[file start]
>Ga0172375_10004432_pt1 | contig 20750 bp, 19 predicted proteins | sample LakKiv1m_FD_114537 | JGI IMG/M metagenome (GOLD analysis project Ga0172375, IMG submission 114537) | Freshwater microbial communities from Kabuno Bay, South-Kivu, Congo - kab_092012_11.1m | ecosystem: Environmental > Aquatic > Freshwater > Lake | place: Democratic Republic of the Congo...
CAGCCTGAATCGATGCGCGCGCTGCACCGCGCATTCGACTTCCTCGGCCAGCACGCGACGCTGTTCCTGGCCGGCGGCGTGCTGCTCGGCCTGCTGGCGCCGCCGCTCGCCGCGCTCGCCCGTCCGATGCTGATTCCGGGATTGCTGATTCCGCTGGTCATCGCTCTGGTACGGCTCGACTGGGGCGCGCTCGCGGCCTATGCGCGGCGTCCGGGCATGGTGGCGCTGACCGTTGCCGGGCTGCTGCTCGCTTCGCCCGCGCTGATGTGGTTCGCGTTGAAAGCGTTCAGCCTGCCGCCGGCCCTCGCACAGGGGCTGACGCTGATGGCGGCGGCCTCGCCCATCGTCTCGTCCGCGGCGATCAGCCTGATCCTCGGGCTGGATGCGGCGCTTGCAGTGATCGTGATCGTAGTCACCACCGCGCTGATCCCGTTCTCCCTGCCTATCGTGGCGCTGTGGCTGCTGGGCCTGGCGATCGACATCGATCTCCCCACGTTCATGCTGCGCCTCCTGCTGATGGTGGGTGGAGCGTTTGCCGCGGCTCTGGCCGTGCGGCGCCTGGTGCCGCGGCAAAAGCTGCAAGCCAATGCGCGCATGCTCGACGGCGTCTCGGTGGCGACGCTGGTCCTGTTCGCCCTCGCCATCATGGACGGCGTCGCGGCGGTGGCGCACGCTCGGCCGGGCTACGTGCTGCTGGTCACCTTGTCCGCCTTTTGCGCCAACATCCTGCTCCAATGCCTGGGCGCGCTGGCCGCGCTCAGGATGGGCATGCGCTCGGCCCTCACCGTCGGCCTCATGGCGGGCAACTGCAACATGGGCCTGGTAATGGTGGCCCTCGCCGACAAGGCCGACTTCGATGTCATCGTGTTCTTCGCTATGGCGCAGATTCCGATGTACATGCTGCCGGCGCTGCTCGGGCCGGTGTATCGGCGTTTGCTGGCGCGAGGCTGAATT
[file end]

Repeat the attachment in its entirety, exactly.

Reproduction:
>Ga0172375_10004432_pt1 | contig 20750 bp, 19 predicted proteins | sample LakKiv1m_FD_114537 | JGI IMG/M metagenome (GOLD analysis project Ga0172375, IMG submission 114537) | Freshwater microbial communities from Kabuno Bay, South-Kivu, Congo - kab_092012_11.1m | ecosystem: Environmental > Aquatic > Freshwater > Lake | place: Democratic Republic of the Congo...
CAGCCTGAATCGATGCGCGCGCTGCACCGCGCATTCGACTTCCTCGGCCAGCACGCGACGCTGTTCCTGGCCGGCGGCGTGCTGCTCGGCCTGCTGGCGCCGCCGCTCGCCGCGCTCGCCCGTCCGATGCTGATTCCGGGATTGCTGATTCCGCTGGTCATCGCTCTGGTACGGCTCGACTGGGGCGCGCTCGCGGCCTATGCGCGGCGTCCGGGCATGGTGGCGCTGACCGTTGCCGGGCTGCTGCTCGCTTCGCCCGCGCTGATGTGGTTCGCGTTGAAAGCGTTCAGCCTGCCGCCGGCCCTCGCACAGGGGCTGACGCTGATGGCGGCGGCCTCGCCCATCGTCTCGTCCGCGGCGATCAGCCTGATCCTCGGGCTGGATGCGGCGCTTGCAGTGATCGTGATCGTAGTCACCACCGCGCTGATCCCGTTCTCCCTGCCTATCGTGGCGCTGTGGCTGCTGGGCCTGGCGATCGACATCGATCTCCCCACGTTCATGCTGCGCCTCCTGCTGATGGTGGGTGGAGCGTTTGCCGCGGCTCTGGCCGTGCGGCGCCTGGTGCCGCGGCAAAAGCTGCAAGCCAATGCGCGCATGCTCGACGGCGTCTCGGTGGCGACGCTGGTCCTGTTCGCCCTCGCCATCATGGACGGCGTCGCGGCGGTGGCGCACGCTCGGCCGGGCTACGTGCTGCTGGTCACCTTGTCCGCCTTTTGCGCCAACATCCTGCTCCAATGCCTGGGCGCGCTGGCCGCGCTCAGGATGGGCATGCGCTCGGCCCTCACCGTCGGCCTCATGGCGGGCAACTGCAACATGGGCCTGGTAATGGTGGCCCTCGCCGACAAGGCCGACTTCGATGTCATCGTGTTCTTCGCTATGGCGCAGATTCCGATGTACATGCTGCCGGCGCTGCTCGGGCCGGTGTATCGGCGTTTGCTGGCGCGAGGCTGAATT